This article has been excerpted and reprinted from the Journal of Clinical Oncology.
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The risk of secondary myeloid neoplasms in patients with aplastic anemia is associated with disease severity, lack of response to treatment, and patients’ age, according to new research. Jaroslaw P. Maciejewski, MD, PhD of the Cleveland Clinic Department of Translational Hematology and Oncology Research participated in the multinational study.
Secondary myeloid neoplasms remain the most serious long-term complications in patients with non-transplanted acquired aplastic anemia or paroxysmal nocturnal hemoglobinuria (PNH). However, sMNs lack specific predictors, dedicated surveillance measures, and early therapeutic interventions.
Seeking rational diagnostic approaches
To understand how clinical, cytogenetic, and molecular characteristics influence the risk of sMN, the researchers studied a retrospective cohort of 1,008 patients with aplastic anemia anemia or PNH, with a median follow-up of 8.6 years.
Although none of the patients transplanted upfront (n = 117) developed clonal complications (either sMN or secondary PNH), the 10-year cumulative incidence of sMN in non-transplanted cases was 11.6%. In severe aplastic anemia, older age at presentation and lack of response to immunosuppressive therapy were independently associated with increased risk of sMN, while untreated patients had the highest risk among non-severe cases. The elapsed time from aplastic anemia to sMN was 4.5 years. sMN developed in 94 patients. The five-year overall survival reached 40%, and was independently associated with bone marrow blasts at sMN onset.
Analyzing genetic mutations
Myelodysplastic syndrome with high-risk phenotypes, del7/7q, and ASXL1, SETBP1, RUNX1, and RAS pathway gene mutations were the most frequent characteristics. Cross-sectional studies of clonal dynamics from baseline to evolution revealed that PIGA/human leukocyte antigen lesions decreased over time, being replaced by clones with myeloid hits. PIGA and BCOR/L1 mutation carriers had a lower risk of sMN progression, while myeloid driver lesions marked the group with a higher risk.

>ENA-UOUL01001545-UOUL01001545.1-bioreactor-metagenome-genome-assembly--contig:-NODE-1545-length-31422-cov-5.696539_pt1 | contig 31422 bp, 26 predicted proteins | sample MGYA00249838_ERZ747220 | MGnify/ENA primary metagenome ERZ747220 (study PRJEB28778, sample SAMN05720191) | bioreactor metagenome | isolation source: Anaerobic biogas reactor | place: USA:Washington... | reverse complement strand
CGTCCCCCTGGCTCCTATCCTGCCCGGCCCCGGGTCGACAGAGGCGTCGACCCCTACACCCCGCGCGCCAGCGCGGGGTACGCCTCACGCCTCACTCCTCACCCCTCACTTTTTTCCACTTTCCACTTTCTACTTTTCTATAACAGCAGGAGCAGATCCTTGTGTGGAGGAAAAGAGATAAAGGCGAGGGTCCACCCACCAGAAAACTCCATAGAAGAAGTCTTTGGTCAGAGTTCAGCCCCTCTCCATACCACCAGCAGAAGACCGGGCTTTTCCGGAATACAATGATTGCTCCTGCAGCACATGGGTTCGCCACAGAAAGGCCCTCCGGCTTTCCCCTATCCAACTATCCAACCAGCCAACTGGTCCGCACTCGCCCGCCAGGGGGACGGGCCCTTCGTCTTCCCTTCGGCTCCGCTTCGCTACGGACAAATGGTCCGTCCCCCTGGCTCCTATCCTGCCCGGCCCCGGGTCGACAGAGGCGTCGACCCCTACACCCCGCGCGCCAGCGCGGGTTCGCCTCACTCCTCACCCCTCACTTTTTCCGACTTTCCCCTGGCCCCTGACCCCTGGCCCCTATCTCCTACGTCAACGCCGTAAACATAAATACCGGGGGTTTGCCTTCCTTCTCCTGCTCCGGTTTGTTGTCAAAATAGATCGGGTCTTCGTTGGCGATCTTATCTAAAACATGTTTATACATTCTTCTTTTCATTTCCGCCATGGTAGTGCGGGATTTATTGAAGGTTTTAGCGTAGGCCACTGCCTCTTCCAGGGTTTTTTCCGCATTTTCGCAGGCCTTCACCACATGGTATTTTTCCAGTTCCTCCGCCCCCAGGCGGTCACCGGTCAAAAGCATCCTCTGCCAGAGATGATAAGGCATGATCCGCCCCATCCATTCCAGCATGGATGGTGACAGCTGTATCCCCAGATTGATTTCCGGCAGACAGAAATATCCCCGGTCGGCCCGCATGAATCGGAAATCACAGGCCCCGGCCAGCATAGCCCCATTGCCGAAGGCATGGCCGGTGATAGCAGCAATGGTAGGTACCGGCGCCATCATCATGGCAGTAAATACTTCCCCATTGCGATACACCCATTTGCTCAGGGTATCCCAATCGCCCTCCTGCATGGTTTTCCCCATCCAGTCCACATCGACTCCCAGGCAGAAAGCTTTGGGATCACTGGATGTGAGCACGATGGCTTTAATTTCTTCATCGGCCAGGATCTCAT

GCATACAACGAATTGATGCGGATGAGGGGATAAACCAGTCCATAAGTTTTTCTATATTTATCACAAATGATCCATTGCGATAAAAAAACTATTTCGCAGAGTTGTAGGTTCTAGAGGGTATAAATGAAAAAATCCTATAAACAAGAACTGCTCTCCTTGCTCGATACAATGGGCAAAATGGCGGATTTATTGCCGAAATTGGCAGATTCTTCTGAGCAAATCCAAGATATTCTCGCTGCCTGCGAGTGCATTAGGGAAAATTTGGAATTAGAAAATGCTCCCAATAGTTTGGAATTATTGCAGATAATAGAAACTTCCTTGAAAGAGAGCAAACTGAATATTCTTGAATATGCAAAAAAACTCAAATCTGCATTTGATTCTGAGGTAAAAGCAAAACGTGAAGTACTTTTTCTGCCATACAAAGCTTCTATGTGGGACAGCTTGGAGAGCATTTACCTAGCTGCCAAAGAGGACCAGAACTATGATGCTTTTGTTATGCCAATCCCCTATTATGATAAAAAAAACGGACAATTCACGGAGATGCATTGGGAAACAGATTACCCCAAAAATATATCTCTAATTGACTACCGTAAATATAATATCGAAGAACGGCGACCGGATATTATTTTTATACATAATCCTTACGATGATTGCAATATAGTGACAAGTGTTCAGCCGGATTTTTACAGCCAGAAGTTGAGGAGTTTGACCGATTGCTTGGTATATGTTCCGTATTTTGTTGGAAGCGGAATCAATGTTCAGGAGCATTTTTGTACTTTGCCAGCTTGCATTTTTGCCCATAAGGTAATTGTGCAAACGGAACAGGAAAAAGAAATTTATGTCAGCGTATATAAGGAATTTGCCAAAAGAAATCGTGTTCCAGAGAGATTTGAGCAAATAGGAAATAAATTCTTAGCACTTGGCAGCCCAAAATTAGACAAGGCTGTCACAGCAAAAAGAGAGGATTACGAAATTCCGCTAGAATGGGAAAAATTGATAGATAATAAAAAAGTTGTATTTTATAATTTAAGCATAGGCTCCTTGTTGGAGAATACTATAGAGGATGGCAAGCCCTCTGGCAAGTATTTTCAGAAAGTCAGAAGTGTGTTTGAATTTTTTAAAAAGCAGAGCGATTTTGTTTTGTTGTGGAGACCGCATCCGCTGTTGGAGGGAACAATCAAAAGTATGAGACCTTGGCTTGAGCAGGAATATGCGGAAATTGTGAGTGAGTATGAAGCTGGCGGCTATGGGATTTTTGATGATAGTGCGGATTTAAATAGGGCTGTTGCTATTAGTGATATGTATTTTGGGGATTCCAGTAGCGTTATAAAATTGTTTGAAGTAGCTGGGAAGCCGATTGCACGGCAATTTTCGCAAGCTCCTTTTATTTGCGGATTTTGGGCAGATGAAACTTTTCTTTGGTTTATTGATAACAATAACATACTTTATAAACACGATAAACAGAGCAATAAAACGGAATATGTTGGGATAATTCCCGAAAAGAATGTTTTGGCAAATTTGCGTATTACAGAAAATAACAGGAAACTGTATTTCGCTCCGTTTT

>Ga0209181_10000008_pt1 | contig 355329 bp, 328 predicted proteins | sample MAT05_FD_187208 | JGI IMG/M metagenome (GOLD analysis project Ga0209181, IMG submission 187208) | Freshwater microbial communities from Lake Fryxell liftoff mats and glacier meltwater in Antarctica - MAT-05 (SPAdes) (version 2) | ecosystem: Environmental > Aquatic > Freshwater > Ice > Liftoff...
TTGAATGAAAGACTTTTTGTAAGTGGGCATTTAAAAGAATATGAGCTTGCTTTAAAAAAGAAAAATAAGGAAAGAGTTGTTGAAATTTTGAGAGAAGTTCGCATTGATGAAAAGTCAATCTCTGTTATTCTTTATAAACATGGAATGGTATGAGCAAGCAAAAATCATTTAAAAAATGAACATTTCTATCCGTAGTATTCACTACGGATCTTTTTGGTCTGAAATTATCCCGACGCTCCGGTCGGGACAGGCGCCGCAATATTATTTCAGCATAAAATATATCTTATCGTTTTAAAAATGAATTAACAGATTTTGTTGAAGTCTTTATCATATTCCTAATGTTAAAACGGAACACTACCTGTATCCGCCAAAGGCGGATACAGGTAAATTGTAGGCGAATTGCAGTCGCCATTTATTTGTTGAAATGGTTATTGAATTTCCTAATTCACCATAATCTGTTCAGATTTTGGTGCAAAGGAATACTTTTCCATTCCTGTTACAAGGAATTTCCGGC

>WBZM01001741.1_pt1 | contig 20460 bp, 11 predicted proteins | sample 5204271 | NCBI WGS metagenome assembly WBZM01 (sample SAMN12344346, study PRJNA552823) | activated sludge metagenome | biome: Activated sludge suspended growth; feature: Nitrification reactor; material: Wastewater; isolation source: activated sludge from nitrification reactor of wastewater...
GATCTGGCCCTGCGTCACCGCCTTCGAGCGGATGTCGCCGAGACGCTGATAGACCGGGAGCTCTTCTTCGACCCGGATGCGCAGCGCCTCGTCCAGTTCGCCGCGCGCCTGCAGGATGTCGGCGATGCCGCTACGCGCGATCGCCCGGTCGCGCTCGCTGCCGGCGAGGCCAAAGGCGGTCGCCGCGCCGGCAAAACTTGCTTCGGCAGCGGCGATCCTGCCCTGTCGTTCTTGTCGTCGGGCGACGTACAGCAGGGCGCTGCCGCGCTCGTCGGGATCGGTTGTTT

Generating new insights yet questions remain
sMN presented high-risk morphological, cytogenetic, and molecular features. Cross-sectional analyses revealed an inversion in clonal dynamics: PIGA/human leukocyte antigen mutations, predominant at baseline, were replaced by myeloid drivers at transformation. Lack of response to non-transplant treatments, older age, and myeloid driver mutations at aplastic anemia/PNH onset conferred higher risk of progression.
The landscape of acquired somatic mutations is complex, not thoroughly understood, and should be considered with caution in medical management.
Patients with aplastic anemia or PNH need close, prolonged monitoring with marrow morphology and cytogenetics. Morphological progression to sMN or occurrence of monosomy 7 should prompt clinicians to consider transplantation in eligible patients. Clinicians should carefully interpret the molecular profile with morphological and cytogenetic data for therapeutic decisions.
The full-length article is available at the Journal of Clinical Oncology.